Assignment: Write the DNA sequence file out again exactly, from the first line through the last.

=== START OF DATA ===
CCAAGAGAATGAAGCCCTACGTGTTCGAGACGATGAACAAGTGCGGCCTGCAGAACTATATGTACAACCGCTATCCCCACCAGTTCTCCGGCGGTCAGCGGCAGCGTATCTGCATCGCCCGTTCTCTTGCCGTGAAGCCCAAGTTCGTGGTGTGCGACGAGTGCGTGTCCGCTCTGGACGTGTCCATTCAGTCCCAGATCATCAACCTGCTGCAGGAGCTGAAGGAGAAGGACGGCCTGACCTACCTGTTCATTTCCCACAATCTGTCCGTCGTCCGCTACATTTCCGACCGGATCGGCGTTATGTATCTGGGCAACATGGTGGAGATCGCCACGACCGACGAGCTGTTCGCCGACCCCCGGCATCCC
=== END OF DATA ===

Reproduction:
CCAAGAGAATGAAGCCCTACGTGTTCGAGACGATGAACAAGTGCGGCCTGCAGAACTATATGTACAACCGCTATCCCCACCAGTTCTCCGGCGGTCAGCGGCAGCGTATCTGCATCGCCCGTTCTCTTGCCGTGAAGCCCAAGTTCGTGGTGTGCGACGAGTGCGTGTCCGCTCTGGACGTGTCCATTCAGTCCCAGATCATCAACCTGCTGCAGGAGCTGAAGGAGAAGGACGGCCTGACCTACCTGTTCATTTCCCACAATCTGTCCGTCGTCCGCTACATTTCCGACCGGATCGGCGTTATGTATCTGGGCAACATGGTGGAGATCGCCACGACCGACGAGCTGTTCGCCGACCCCCGGCATCCC